Stucco siding on townhouses. Stucco works as well in combination with other siding materials as it does by itself.
See More Photos Its resemblance to mud and adobe gives stucco a timeless appeal, but stucco is so much more. A Portland cement product, stucco is waterproof, long-lasting and easy to maintain, and it looks as good by itself as it does in combination with other siding materials, such as brick and clapboard. For more than one reason, however, stucco is a challenging siding material to apply. A successful job depends on meticulous preparation of the substrate, as well on application skills that take a little practice.

Overview of the Process

You can apply stucco over wood sheathing, masonry or brick. When applying it over sheathing, you first must cover the wood with a double layer of grade-D waterproof building paper and then fasten metal lath to the structure to support the stucco. You then apply three separate coats, respectively called the scratch coat, the brown coat and the color coat. When stuccoing over brick or masonry in good condition, you can usually skip the scratch coat. As the top coat, the color coat often contains one of about 20 available color-enhancing dyes.

Preparing the Substrate

When applying stucco over an existing brick or masonry wall, you need to repair cracks with fresh mortar and wash the wall with a power washer or scrub it down with a solution of trisodium phosphate and water. Wet the wall thoroughly, immediately prior to applying the first stucco coat. Preparation of plywood, OSB or cement-board sheathing is a little more complicated. Start by purchasing enough galvanized stucco lath and galvanized fasteners to cover the surface you’re stuccoing.

  • Building paper
  • Galvanized fasteners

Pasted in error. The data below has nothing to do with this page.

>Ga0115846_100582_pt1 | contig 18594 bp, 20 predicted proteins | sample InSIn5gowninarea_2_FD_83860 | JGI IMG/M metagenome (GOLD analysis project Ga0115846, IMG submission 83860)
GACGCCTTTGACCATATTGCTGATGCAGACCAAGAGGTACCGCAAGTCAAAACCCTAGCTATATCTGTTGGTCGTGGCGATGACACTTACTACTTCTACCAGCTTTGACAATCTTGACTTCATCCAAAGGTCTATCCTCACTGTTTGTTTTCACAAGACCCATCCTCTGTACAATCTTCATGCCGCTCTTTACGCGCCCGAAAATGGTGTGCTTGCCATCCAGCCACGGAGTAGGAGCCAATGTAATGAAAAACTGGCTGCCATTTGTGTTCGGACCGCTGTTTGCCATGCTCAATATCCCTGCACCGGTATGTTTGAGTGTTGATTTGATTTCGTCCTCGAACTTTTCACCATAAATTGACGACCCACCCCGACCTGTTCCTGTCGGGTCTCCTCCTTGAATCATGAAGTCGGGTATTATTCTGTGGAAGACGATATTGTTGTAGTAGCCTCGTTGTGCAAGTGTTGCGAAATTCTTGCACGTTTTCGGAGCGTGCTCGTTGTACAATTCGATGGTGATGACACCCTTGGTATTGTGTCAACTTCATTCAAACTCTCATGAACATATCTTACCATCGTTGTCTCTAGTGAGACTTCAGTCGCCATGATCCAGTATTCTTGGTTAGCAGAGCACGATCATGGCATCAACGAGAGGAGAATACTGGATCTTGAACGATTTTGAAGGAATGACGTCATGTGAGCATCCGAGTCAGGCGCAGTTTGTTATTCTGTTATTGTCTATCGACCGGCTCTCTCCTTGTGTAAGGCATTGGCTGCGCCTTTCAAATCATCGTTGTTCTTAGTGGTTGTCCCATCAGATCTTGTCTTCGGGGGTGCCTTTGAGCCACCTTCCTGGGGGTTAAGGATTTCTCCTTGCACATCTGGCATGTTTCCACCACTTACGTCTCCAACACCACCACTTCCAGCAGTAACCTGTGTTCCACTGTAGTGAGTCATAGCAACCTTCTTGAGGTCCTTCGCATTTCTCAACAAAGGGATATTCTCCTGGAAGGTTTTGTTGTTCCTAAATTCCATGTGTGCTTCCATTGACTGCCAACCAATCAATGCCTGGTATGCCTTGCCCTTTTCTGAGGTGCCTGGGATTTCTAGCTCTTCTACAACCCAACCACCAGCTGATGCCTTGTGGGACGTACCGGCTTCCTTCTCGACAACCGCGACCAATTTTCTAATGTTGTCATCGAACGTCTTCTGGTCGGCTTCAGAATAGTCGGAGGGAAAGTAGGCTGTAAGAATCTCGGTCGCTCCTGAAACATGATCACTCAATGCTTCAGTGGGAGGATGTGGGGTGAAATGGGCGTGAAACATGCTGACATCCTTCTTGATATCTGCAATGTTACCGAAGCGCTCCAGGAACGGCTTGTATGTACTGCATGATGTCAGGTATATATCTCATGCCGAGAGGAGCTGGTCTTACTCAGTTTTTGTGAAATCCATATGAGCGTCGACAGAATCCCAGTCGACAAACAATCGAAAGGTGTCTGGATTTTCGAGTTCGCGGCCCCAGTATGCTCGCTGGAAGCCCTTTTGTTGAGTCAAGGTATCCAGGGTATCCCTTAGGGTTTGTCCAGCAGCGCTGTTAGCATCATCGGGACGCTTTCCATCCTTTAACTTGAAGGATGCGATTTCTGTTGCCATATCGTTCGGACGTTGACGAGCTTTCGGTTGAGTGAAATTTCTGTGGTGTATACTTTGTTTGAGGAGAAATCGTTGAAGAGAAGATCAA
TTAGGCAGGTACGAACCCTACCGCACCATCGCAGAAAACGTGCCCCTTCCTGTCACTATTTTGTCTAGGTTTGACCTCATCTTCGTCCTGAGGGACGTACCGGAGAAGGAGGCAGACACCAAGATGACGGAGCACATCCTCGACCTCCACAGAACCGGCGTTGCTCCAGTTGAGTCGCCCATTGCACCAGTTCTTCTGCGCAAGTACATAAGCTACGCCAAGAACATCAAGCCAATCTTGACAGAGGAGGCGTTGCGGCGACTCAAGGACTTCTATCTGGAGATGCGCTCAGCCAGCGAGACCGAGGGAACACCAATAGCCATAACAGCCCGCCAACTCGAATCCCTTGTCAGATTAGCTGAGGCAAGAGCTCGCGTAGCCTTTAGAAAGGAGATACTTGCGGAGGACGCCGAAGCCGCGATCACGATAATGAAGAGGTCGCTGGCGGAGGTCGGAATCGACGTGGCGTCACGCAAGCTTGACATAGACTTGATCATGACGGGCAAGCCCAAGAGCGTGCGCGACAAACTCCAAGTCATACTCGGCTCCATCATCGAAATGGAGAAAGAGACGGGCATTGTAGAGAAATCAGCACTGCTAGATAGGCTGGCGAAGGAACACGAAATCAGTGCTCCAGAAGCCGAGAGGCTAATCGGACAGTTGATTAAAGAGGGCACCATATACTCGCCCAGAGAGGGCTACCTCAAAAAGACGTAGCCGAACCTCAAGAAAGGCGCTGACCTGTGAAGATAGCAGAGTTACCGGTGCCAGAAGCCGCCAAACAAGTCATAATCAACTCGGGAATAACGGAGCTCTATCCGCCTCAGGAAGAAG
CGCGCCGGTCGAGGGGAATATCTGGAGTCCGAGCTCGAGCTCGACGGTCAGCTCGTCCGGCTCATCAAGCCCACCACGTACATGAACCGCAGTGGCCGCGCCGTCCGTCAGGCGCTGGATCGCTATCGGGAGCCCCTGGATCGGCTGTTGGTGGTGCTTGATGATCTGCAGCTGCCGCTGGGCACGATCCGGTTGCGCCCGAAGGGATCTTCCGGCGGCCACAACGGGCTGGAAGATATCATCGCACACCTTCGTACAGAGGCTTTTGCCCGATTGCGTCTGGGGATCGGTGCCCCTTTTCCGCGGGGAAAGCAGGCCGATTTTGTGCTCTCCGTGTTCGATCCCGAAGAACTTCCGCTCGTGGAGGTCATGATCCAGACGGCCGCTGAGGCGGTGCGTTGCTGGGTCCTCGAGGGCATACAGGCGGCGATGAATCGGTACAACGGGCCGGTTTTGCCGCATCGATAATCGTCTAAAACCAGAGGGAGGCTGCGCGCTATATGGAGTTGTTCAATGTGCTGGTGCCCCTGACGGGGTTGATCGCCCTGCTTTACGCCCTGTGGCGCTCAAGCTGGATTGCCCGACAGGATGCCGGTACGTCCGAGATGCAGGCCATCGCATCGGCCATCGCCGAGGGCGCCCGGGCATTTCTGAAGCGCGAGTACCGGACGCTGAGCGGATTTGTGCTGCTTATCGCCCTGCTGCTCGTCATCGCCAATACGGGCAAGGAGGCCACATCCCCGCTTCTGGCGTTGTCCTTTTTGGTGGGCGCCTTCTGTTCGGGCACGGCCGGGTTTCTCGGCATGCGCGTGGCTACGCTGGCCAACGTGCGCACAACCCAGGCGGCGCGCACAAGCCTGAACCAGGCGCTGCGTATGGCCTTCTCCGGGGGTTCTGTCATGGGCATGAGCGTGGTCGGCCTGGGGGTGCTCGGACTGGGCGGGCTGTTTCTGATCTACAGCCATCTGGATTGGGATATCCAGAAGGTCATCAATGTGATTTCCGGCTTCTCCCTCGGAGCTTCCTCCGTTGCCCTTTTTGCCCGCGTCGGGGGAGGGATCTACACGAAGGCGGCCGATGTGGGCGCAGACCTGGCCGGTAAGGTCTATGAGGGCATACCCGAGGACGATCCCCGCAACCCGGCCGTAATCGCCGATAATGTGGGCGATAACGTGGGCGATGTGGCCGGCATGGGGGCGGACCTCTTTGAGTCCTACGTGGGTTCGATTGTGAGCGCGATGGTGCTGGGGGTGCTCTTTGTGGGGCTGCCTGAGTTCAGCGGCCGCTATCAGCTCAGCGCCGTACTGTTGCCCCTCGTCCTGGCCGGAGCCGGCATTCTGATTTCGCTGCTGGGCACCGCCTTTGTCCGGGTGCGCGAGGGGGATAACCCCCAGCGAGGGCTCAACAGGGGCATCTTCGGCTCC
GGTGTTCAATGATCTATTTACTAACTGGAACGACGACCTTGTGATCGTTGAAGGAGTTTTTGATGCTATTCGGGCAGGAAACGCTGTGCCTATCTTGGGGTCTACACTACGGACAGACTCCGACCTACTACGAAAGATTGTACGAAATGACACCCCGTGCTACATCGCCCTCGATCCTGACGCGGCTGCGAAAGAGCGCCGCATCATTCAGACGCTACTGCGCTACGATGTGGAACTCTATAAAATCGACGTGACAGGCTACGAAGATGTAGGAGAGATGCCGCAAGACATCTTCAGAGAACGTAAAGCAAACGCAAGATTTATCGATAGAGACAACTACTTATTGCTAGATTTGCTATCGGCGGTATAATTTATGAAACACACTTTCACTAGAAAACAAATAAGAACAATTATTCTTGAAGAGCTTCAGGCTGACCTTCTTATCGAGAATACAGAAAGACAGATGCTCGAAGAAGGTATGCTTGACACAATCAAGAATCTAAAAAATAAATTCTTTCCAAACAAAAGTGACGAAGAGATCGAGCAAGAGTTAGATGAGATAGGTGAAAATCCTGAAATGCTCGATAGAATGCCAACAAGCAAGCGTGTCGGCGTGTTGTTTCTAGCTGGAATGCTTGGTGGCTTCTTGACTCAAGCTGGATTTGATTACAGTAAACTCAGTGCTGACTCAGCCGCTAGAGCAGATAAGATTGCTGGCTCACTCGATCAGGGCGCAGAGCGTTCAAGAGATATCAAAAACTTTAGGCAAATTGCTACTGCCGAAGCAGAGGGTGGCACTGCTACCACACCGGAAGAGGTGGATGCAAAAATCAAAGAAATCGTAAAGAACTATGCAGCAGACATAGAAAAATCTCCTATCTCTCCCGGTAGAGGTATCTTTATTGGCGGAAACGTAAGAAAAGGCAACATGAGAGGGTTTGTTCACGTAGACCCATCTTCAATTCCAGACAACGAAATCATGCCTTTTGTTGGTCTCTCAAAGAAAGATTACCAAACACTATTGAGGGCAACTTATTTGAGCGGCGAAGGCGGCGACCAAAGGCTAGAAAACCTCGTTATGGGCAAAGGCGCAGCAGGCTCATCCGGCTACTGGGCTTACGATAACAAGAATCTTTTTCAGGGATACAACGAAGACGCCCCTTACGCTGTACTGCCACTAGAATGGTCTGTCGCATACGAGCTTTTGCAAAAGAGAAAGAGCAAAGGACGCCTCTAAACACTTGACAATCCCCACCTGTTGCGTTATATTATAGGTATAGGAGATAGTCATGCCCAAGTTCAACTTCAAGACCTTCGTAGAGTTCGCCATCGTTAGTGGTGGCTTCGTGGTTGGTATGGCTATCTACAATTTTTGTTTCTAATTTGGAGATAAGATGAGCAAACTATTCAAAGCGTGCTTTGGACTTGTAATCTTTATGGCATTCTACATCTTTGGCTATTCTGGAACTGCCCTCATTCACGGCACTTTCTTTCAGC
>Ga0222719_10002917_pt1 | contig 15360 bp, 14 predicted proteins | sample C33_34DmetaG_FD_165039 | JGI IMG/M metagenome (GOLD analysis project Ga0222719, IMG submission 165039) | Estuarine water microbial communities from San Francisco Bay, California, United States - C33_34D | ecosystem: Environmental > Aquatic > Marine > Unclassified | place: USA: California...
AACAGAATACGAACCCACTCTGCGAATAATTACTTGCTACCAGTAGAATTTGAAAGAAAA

• Trim accessories
  • Galvanized lath or netting

Step 1: Hang a Double Layer of Building Paper

Start hanging the building paper at the bottom of the wall and overlap each successive layer at least 4 inches over the one below it. When you form vertical seams, be sure the sheets overlap by at least 6 inches. Extend the paper at least 16 inches around corners, and fasten it with galvanized roofing nails or staples.

Step 2: Install Trim Accessories

Fasten trim accessories, such as casing beads, with galvanized nails. One such accessory — the weep screed — is required along the bottom of each wall to allow moisture to drain from behind the stucco.

Step 3: Install Galvanized Lath or Netting

Fasten the netting to the wall, using galvanized nails or staples long enough to penetrate the studs by at least 1 inch. Space the fasteners by 6 inches. Overlap the horizontal seams of the lath or netting by 1 inch and the vertical seams by 2 inches.

Spreading the Stucco

Whether you’re applying stucco in a two- or a three-coat system, you’ll need two different types of stucco. The base coat formulation is suitable for undercoats, while a lighter finish coat formulation is best for the top coat. Mixing stucco is much like mixing cement. Pour the contents of a bag into a wheelbarrow or mixing trough, and add water as you stir. The final consistency is important — the stucco should be just moist enough to remain on your trowel without sagging when you hold the trowel sideways.

  • Base coat stucco
  • Square trowel
  • Darby or straightedge
  • Raking tool
  • Sponge float
  • Finish coat stucco
  • Colorant